# Show that: sum x_ ie_i=0 and also show that sum y_i e_i=0. Now I do believe that being able to solve the first sum will make the solution to the second sum more clear. So far I have proved that sum e_i=0.

Show that: $\sum {x}_{i}{e}_{i}=0$ and also show that $\sum {\stackrel{^}{y}}_{i}{e}_{i}=0$. Now I do believe that being able to solve the first sum will make the solution to the second sum more clear. So far I have proved that $\sum {e}_{i}=0$.
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Kitamiliseakekw
Here's one way of viewing it. We want to write
$\left[\begin{array}{c}{y}_{1}\\ ⋮\\ {y}_{n}\end{array}\right]=\stackrel{^}{\alpha }\left[\begin{array}{c}1\\ ⋮\\ 1\end{array}\right]+\stackrel{^}{\beta }\left[\begin{array}{c}{x}_{1}\\ ⋮\\ {x}_{n}\end{array}\right]+\left[\begin{array}{c}{\stackrel{^}{\epsilon }}_{1}\\ ⋮\\ {\epsilon }_{n}\end{array}\right]$
and choose the values of $\stackrel{^}{\alpha }$ and $\stackrel{^}{\beta }$ that minimze ${\stackrel{^}{\epsilon }}_{1}^{2}+\cdots +{\stackrel{^}{\epsilon }}_{n}^{2}$. The sum of the first two terms on the right is $\left[{\stackrel{^}{y}}_{1},\dots ,{\stackrel{^}{y}}_{n}{\right]}^{T}$.
That means the point $\left[\begin{array}{c}{\stackrel{^}{y}}_{1}\\ ⋮\\ {y}_{n}\end{array}\right]=\stackrel{^}{\alpha }\left[\begin{array}{c}1\\ ⋮\\ 1\end{array}\right]+\stackrel{^}{\beta }\left[\begin{array}{c}{x}_{1}\\ ⋮\\ {x}_{n}\end{array}\right]$ is closer to $\left[\begin{array}{c}{y}_{1}\\ ⋮\\ {y}_{n}\end{array}\right]$ in ordinary Euclidean distance than is any other point in the plane spanned by $\left[\begin{array}{c}1\\ ⋮\\ 1\end{array}\right]$ and $\left[\begin{array}{c}{x}_{1}\\ ⋮\\ {x}_{n}\end{array}\right]$. The point in a plane that is closet to $\mathbf{y}$ is the point you get by dropping a perpendicular from $\mathbf{y}$ to the plane. That means $\stackrel{^}{\epsilon }=\stackrel{^}{\mathbf{y}}-\mathbf{y}$ is perpendicular to the two columns that span the plane, and thus perpendicular to every linear combination of them, such as $\stackrel{^}{\mathbf{y}}$. "Perpendicular" means the dot-product is zero. Q.E.D.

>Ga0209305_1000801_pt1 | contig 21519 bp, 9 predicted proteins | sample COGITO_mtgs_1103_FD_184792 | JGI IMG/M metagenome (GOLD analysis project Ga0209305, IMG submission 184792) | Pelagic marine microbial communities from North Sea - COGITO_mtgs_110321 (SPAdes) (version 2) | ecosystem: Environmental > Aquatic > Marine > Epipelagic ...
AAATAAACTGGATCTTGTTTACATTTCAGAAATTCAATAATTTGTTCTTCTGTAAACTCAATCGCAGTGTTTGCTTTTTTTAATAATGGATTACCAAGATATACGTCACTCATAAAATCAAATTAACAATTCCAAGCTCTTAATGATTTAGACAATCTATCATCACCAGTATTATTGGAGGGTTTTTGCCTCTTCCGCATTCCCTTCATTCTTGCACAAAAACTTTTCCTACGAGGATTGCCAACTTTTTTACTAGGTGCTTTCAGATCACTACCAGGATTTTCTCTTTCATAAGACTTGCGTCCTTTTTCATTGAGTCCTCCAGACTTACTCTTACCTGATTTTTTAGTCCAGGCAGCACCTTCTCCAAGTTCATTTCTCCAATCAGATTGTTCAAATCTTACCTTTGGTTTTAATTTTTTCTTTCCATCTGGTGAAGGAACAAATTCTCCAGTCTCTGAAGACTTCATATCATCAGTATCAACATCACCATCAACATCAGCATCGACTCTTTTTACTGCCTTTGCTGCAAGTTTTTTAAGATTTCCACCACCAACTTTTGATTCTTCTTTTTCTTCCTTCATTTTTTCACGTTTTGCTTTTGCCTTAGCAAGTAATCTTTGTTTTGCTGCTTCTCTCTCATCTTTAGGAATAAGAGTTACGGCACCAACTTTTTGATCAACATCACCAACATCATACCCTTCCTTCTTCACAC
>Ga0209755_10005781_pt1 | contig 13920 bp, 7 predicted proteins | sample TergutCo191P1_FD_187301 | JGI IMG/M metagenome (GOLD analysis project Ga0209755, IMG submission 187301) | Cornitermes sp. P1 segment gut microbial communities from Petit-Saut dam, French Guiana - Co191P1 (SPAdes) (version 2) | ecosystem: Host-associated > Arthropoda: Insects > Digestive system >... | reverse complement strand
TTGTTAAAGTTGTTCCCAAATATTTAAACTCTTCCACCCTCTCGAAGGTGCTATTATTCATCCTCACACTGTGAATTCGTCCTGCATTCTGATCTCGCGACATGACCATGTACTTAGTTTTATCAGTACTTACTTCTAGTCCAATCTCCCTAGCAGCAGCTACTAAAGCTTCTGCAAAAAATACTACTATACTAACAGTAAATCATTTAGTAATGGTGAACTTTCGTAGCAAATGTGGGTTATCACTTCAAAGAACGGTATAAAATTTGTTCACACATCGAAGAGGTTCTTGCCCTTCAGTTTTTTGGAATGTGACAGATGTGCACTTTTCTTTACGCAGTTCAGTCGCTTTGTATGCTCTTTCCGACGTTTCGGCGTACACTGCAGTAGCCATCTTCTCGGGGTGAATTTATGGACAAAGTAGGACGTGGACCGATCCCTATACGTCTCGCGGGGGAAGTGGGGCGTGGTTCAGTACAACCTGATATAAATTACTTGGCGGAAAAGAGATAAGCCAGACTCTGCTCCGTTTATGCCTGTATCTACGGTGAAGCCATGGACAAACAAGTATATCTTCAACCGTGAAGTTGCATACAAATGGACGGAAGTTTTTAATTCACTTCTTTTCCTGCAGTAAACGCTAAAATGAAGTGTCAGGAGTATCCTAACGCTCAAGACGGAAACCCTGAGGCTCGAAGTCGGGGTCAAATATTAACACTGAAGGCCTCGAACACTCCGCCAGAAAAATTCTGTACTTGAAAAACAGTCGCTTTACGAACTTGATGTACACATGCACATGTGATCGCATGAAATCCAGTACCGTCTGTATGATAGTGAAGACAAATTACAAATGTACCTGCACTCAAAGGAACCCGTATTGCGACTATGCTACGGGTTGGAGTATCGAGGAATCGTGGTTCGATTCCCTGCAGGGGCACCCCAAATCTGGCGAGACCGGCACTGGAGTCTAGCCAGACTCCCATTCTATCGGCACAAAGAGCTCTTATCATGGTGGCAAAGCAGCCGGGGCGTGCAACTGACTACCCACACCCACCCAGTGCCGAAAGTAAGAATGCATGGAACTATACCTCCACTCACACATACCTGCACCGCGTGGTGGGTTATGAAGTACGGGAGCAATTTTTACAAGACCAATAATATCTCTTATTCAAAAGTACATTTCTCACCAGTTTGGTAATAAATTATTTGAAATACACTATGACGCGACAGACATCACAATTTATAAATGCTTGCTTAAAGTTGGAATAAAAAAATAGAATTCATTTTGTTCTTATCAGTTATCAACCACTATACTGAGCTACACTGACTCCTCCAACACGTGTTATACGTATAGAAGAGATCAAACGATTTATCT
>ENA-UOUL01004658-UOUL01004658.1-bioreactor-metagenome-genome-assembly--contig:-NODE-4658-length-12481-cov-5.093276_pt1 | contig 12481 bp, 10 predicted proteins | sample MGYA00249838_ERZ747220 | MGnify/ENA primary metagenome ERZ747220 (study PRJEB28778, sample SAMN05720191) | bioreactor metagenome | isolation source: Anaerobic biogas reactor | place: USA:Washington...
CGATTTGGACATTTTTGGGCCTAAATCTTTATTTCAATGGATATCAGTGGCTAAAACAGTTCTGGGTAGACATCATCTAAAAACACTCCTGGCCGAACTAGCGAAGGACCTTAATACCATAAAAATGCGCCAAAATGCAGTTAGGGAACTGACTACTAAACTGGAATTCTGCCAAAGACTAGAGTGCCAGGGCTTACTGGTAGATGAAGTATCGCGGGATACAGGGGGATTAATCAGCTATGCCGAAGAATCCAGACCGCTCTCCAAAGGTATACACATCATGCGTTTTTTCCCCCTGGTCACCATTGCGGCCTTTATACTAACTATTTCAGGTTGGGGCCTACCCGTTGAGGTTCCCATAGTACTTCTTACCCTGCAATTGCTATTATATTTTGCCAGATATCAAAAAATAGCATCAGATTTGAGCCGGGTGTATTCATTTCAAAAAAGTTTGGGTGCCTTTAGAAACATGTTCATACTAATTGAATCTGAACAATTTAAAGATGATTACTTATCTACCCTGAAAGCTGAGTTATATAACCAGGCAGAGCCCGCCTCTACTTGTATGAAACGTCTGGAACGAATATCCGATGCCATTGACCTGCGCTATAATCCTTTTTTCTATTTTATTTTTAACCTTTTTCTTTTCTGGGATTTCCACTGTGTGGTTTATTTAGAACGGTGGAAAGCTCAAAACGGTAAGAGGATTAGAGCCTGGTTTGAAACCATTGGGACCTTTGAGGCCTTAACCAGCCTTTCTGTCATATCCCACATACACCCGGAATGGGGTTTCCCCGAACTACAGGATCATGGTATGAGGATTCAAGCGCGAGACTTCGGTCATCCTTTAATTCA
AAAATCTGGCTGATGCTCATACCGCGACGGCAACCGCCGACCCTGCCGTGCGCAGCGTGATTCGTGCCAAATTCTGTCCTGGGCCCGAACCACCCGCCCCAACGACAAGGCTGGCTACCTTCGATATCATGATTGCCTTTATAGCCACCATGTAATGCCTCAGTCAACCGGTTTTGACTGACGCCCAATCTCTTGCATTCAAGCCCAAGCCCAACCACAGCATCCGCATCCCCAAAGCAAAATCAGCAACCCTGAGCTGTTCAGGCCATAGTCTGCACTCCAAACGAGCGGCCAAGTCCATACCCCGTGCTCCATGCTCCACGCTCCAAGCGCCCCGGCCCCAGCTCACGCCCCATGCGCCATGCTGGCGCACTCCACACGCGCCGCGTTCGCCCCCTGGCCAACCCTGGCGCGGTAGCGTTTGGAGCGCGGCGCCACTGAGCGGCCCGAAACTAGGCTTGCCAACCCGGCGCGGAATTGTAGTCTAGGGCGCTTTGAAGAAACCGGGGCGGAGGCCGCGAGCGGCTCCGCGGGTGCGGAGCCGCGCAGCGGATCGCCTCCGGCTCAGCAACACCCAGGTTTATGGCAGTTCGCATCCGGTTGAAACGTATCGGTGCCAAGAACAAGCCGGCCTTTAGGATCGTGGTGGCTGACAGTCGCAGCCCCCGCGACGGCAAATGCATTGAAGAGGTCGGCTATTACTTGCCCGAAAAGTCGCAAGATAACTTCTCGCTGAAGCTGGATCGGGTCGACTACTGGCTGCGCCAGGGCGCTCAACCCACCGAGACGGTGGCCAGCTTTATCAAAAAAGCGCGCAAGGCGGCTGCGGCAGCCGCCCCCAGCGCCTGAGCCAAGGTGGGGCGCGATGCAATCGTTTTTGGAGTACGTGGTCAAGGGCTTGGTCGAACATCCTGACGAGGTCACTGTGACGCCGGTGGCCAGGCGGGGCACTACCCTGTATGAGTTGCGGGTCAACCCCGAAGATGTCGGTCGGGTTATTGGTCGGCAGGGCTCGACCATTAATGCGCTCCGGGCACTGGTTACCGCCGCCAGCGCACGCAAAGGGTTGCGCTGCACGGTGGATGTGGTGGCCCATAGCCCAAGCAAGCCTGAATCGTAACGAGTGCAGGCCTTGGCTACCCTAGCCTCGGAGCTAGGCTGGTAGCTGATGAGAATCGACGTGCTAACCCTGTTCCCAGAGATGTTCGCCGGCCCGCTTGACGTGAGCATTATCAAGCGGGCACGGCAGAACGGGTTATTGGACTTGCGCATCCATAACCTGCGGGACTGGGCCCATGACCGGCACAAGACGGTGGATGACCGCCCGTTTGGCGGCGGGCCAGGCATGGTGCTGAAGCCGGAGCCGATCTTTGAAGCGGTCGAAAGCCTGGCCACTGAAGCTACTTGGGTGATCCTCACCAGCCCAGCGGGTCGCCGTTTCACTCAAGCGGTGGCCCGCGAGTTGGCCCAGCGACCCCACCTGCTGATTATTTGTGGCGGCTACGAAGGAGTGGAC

The vector of fitted values $\stackrel{^}{\mathbf{y}}=\left[\begin{array}{c}{\stackrel{^}{y}}_{1}\\ ⋮\\ {\stackrel{^}{y}}_{n}\end{array}\right]$ is the orthogonal projection of the vector $\mathbf{y}=\left[\begin{array}{c}{y}_{1}\\ ⋮\\ {y}_{n}\end{array}\right]$ onto the column space of the design matrix $X=\left[\begin{array}{cc}1& {x}_{1}\\ ⋮& ⋮\\ 1& {x}_{n}\end{array}\right]$.
The orthogonal projection is a linear transformation whose matrix is the "hat matrix" is $H=X\left({X}^{T}X{\right)}^{-1}{X}^{T}$, an $n×n$ matrix of rank $2$. Observe that if $\mathbf{w}$ is orthogonal to that column space then $X\mathbf{w}=0$ so $H\mathbf{w}=0$, and if $\mathbf{w}$ is in the column space, then $\mathbf{w}=Xu$ for some $u\in {\mathbb{R}}^{2}$, and so $H\mathbf{w}=\mathbf{w}$.
It follows that $\stackrel{^}{\epsilon }=\mathbf{y}-\stackrel{^}{\mathbf{y}}=\left(I-H\right)\mathbf{y}$ is orthogonal to the column space. Since $\stackrel{^}{\mathbf{y}}$ is in the column space, $\stackrel{^}{\epsilon }$ is orthogonal to $\stackrel{^}{\mathbf{y}}$.